A Recovery Blog

This blog is about my continuing recovery from severe mental illness. I celebrate this recovery by continuing to write, by sharing my music and artwork and by exploring Buddhist ideas and concepts. I claim that the yin/yang symbol is representative of all of us because I have found that even in the midst of acute psychosis there is still sense, method and even a kind of balance. We are more resilient than we think. We can cross beyond the edge of the sane world and return to tell the tale. A deeper kind of balance takes hold when we get honest, when we reach out for help, when we tell our stories.

Friday, March 16, 2007

A Residual Delusion

I can pinpoint entering into psychosis to a few days after I mailed an audiocassette of myself singing a few of my songs and then talking to a somewhat famous rock singer/musician/songwriter. It was the end of May 1998. Before that moment I may have been withdrawn, still suffering from the aftershock of abuse, but not psychotic. The psychosis came upon me quickly in the form of a pleasant (at first) paranoia which led to the formation of my most enduring delusion: that this famous person was attracted to me and either having me followed or following me himself. I ignored the fact that this was extremely unlikely since I sent the tape with no return address, not even my first name.

But why did I send a tape to this person in the first place? I first heard him singing his songs seven years earlier when I was a couple of years into my relationship with Brendan. Brendan played the band's first album over and over again, often when he was drunk. I responded to the music and to the singer. During the abuse I found myself thinking about this man. He seemed like someone who would protect me if he could and that was a comfort to me. Over the years I listened to his songs. He often wrote about his conflicted relationship with his long time girlfriend (and later wife). It sounded like an abusive relationship to me and I sympathized with his situation. After I left Brendan I began writing songs and recording them on an 8 track cassette recorder. That's how I kept busy the first year I was free and during this time I fantasized about sending this songwriter a few of my songs and maybe talking to him about the abusive relationship I had been in. It was a passing fantasy.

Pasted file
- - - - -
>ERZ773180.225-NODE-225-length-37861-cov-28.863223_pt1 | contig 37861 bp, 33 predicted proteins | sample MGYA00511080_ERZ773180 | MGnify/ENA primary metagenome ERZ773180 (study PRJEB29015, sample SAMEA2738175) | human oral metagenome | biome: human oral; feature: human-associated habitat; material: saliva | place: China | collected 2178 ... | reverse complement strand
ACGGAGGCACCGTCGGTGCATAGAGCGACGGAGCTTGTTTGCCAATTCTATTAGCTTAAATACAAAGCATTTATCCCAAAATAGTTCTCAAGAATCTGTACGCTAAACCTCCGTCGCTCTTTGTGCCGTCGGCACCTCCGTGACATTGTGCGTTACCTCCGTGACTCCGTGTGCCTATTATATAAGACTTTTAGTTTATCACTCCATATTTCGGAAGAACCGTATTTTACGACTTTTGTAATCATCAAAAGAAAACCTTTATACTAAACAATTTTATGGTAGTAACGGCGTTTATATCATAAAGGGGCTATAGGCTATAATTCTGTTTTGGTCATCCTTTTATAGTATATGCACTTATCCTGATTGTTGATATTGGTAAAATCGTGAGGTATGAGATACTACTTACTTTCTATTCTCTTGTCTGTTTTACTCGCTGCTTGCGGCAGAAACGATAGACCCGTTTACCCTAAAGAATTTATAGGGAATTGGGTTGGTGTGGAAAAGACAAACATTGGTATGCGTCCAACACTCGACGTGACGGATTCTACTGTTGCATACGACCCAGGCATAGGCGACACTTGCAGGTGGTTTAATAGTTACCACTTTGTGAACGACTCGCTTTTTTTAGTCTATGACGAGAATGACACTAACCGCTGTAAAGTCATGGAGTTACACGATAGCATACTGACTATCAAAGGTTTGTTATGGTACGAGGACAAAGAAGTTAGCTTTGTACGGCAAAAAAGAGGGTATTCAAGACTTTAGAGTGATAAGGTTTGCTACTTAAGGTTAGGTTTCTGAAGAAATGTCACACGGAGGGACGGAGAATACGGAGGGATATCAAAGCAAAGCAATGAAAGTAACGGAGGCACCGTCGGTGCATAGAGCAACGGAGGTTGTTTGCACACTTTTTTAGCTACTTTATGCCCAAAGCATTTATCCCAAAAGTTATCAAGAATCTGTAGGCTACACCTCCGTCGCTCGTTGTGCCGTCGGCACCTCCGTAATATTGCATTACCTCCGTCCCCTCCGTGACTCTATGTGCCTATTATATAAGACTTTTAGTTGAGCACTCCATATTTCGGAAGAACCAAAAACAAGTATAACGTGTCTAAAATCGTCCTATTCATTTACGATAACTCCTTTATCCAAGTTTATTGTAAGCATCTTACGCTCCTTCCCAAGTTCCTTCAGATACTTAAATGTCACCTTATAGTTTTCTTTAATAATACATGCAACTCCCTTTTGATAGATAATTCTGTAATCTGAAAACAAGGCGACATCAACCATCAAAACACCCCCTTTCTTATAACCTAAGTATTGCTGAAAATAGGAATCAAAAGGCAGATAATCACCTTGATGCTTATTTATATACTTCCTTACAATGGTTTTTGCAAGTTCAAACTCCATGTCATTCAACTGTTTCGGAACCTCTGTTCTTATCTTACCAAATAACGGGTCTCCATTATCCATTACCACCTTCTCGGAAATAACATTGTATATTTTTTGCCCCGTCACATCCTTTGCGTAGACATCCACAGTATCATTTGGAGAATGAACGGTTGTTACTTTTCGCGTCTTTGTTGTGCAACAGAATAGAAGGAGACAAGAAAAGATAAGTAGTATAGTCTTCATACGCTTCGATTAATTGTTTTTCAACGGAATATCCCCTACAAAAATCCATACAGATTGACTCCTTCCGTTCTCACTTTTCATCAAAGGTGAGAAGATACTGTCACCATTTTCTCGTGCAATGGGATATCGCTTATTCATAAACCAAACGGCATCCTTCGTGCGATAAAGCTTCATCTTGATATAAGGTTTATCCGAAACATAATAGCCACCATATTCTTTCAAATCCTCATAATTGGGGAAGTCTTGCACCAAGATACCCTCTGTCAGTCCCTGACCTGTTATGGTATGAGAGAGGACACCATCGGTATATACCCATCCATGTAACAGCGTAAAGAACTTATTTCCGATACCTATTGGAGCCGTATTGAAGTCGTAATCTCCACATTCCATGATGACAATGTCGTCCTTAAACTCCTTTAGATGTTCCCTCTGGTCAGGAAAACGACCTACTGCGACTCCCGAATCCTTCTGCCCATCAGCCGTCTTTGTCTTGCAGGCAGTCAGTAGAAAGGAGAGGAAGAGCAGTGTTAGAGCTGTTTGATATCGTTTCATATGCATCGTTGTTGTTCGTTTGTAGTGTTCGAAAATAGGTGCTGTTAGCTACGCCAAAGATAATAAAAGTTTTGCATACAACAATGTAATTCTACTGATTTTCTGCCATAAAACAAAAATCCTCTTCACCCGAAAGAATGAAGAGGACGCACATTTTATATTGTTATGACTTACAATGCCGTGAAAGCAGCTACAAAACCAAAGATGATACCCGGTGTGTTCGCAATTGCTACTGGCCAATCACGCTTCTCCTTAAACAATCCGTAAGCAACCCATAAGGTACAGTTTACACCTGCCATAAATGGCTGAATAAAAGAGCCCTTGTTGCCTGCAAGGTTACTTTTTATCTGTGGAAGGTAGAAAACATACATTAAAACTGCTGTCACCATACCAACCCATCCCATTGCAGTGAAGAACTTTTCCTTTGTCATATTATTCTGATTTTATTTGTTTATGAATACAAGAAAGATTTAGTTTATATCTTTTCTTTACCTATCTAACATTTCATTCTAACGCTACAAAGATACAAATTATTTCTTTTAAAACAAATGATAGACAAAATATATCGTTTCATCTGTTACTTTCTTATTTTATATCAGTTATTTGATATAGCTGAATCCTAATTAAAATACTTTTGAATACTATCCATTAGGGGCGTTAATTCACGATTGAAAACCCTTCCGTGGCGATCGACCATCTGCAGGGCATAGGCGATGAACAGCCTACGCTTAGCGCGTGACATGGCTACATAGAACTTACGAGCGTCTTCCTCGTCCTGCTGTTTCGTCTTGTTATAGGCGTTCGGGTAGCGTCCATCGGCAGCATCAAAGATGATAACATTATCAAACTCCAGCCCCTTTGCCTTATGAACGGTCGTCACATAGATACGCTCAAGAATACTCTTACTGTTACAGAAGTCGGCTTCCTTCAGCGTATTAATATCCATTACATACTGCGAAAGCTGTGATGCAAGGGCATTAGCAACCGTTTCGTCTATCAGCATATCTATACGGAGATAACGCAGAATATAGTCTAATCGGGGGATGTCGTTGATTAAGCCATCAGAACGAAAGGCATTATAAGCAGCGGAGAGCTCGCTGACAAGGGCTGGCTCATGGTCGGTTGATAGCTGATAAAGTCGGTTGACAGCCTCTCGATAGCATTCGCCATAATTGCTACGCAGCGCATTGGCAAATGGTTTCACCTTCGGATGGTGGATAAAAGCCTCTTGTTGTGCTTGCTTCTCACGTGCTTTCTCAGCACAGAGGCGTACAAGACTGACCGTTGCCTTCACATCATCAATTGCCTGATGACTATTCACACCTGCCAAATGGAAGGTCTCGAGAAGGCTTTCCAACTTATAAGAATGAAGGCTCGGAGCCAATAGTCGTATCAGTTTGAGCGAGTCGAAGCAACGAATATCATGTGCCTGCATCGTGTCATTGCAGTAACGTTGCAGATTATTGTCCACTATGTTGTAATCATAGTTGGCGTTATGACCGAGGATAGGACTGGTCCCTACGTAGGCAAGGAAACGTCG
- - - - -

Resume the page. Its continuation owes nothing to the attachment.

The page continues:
I tried to get my life in order, so I began taking a few classes. Then I started work on a portfolio and applied to an art school nearby. I was accepted. Then I went to school the next year and really enjoyed myself. I thought of the songwriter off and on. I was still attracted to him but I didn't take the attraction seriously, it was too superficial. A year went by and I had a crush on my painting teacher who was happily married. So I tried to distance myself from him. I did this by turning my focus back on this songwriter. I had been making up songs all along. Singing had given me a release that I badly needed but I didn't share my songs with anyone. So I had this not so brilliant idea that I should make up a tape to send to him and after the second semester ended that's what I set about doing. It only took me a couple of days and it felt good to make it and it felt good that this person might hear it.